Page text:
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Full-Text Articles in Arts and Humanities

The Limits Of The Senses In The Zhongyong, Jane Geaney Jan 2005

The Limits Of The Senses In The Zhongyong, Jane Geaney

Religious Studies Faculty Publications

The Zhongyong ends with an odd statement about de 德 (charisma or virtue).2 It cites a line from the Book of Songs that appears to say that de resembles a piece of hair—perhaps in being equally light—but the Zhongyong rejects this analogy, noticing that de is without smell or sound.3 This seems to be a strange comment since, while it might be plausible to think of hair as smelling, there seems to be no way around the incongruity of speaking of hair in terms of whether or not it makes sound. Perhaps the passage is attempting ...


Introduction To John Stuart Mill's Utilitarianism, G. Scott Davis Jan 2005

Introduction To John Stuart Mill's Utilitarianism, G. Scott Davis

Religious Studies Faculty Publications

John Stuart Mill's Utilitarianism, which first appeared in three installments of Fraser's Magazine in 1861, was intended as a defense of the notorious doctrine identified with the liberal reformer Jeremy Bentham (1748-1832) and with the author's father, James Mill (1773-1836). The defense was successful. While "the principle of utility, or as Bentham has latterly called it, the greatest happiness principle," may have scandalized Victorian England, Mill's Utilitarianism became one of the defining documents of modern British and American liberalism. It is impossible to appreciate contemporary social and political life without coming to grips with utilitarianism.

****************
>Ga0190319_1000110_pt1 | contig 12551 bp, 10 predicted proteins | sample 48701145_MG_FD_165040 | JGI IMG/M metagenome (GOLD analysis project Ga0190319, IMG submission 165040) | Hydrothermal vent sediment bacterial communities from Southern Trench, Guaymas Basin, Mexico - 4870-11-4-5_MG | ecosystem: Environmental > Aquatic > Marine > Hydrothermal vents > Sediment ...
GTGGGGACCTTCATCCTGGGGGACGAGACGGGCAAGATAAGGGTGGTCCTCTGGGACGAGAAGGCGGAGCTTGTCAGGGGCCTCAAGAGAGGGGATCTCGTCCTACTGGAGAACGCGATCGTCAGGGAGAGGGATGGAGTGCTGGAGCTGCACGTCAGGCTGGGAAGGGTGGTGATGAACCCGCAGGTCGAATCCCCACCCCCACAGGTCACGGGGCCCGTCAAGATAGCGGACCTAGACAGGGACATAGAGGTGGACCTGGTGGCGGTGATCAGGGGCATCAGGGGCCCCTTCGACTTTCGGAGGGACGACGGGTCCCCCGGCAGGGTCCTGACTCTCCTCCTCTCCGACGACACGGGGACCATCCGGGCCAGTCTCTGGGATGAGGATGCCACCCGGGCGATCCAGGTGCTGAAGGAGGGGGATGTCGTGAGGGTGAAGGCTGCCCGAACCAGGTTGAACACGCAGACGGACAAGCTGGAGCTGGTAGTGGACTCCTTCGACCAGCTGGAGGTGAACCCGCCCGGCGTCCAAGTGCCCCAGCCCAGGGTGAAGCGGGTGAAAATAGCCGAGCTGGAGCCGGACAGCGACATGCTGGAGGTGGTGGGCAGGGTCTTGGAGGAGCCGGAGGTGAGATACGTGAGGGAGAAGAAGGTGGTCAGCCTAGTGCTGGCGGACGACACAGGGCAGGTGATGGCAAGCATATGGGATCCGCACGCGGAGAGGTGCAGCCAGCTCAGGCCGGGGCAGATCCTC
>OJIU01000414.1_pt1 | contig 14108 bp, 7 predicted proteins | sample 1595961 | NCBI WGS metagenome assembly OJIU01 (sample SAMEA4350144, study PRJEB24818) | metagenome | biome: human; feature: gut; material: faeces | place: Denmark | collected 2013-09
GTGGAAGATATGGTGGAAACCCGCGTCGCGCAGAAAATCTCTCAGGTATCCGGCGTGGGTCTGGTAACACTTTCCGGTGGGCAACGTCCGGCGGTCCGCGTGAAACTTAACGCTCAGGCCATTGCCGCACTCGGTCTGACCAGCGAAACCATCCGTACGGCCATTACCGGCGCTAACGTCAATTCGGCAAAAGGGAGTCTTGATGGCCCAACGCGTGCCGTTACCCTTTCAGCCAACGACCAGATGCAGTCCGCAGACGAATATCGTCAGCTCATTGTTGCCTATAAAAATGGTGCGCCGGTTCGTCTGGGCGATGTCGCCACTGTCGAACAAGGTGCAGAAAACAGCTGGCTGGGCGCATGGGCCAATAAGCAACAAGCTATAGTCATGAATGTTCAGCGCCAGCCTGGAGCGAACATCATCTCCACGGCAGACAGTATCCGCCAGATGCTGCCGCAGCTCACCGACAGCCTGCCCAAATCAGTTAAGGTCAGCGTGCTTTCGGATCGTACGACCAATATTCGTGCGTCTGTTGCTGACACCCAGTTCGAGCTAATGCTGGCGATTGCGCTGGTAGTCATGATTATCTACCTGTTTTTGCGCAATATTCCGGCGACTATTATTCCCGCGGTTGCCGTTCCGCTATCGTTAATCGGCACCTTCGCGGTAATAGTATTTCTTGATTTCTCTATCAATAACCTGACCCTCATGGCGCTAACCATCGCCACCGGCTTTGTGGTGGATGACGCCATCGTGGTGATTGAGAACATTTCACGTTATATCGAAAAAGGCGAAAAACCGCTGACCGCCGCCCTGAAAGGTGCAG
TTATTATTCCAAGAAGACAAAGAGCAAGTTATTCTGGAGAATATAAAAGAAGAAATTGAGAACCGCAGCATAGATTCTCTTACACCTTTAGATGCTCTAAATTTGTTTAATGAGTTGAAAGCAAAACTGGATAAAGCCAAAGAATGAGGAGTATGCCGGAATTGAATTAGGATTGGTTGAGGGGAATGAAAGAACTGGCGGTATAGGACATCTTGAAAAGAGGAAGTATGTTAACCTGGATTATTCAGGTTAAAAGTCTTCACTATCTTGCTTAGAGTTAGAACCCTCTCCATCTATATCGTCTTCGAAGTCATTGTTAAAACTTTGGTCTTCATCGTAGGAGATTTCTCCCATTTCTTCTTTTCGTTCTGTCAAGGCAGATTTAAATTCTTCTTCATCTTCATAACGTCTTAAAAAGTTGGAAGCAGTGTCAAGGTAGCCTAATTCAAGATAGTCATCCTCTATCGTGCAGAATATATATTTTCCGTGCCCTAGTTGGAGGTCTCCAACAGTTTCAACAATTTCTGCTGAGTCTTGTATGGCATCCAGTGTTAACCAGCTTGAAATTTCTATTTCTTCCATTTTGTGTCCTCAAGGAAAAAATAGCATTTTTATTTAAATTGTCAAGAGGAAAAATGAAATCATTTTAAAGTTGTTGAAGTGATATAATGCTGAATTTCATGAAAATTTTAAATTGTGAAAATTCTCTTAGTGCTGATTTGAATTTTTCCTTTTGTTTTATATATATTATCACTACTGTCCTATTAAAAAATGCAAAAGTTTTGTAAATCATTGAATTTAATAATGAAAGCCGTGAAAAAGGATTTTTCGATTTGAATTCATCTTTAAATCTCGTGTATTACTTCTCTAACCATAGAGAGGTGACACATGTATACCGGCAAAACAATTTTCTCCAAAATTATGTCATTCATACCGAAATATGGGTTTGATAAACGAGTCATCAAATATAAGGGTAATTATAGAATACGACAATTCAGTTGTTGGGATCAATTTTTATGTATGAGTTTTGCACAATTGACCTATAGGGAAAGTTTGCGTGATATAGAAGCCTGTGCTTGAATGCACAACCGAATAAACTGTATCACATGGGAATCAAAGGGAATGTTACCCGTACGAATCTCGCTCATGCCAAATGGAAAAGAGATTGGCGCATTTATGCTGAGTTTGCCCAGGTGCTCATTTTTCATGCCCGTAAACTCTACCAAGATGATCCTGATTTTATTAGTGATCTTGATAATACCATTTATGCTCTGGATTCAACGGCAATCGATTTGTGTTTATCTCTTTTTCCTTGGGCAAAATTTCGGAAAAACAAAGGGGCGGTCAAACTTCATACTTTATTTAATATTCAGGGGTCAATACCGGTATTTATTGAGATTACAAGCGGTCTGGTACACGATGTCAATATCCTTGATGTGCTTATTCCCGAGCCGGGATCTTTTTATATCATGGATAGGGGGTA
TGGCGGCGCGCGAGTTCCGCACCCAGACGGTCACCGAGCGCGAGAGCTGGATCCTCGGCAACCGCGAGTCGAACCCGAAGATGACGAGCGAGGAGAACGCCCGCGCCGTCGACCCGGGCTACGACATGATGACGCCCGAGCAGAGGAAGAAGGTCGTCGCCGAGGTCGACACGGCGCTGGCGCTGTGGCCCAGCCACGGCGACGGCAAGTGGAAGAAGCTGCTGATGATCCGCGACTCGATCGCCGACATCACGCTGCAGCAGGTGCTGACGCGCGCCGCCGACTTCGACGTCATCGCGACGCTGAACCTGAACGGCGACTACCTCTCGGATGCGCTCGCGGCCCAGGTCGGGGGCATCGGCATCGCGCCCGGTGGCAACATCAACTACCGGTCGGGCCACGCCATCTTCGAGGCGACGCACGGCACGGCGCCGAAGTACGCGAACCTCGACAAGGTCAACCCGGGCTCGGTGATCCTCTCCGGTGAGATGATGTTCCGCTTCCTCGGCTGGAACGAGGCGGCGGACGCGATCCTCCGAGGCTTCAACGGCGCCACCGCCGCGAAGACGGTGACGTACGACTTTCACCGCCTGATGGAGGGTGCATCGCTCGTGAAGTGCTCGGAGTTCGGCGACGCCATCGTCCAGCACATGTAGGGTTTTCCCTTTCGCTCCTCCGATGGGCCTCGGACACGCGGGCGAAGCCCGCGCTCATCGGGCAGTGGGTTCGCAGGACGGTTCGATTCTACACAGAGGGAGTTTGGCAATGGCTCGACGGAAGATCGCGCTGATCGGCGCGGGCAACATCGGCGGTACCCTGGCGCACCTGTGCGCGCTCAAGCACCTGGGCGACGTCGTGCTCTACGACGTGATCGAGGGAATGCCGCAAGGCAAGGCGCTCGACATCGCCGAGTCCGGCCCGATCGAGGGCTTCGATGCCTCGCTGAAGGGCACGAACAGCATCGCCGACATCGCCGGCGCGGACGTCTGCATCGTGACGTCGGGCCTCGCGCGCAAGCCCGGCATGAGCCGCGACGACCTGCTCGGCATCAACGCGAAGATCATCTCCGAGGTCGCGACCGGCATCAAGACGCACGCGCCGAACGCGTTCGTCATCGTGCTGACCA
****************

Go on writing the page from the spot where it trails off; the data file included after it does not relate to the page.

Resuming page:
Introduction To G.E. Moore's Principia Ethica, G. Scott Davis Jan 2005

Introduction To G.E. Moore's Principia Ethica, G. Scott Davis

Religious Studies Faculty Publications

When Principia Ethica appeared, in 1903, it became something of a sacred text for the Cambridge-educated elites-Lytton Strachey, Leonard Woolf, John Maynard Keynes-who, along with Virginia Woolf, would form the core of the Bloomsbury Group. In a letter of October 11, 1903, Strachey confesses to Moore that he is "carried away" by Principia, which inaugurates, for him, "the beginning of the Age of Reason." Moore's critique of convention, his caustic dismissal of his philosophical predecessors, and the relentless rigor of his method promised a revolution in morality commensurate with the modernist transformation of art and literature. Principia Ethica shifted ...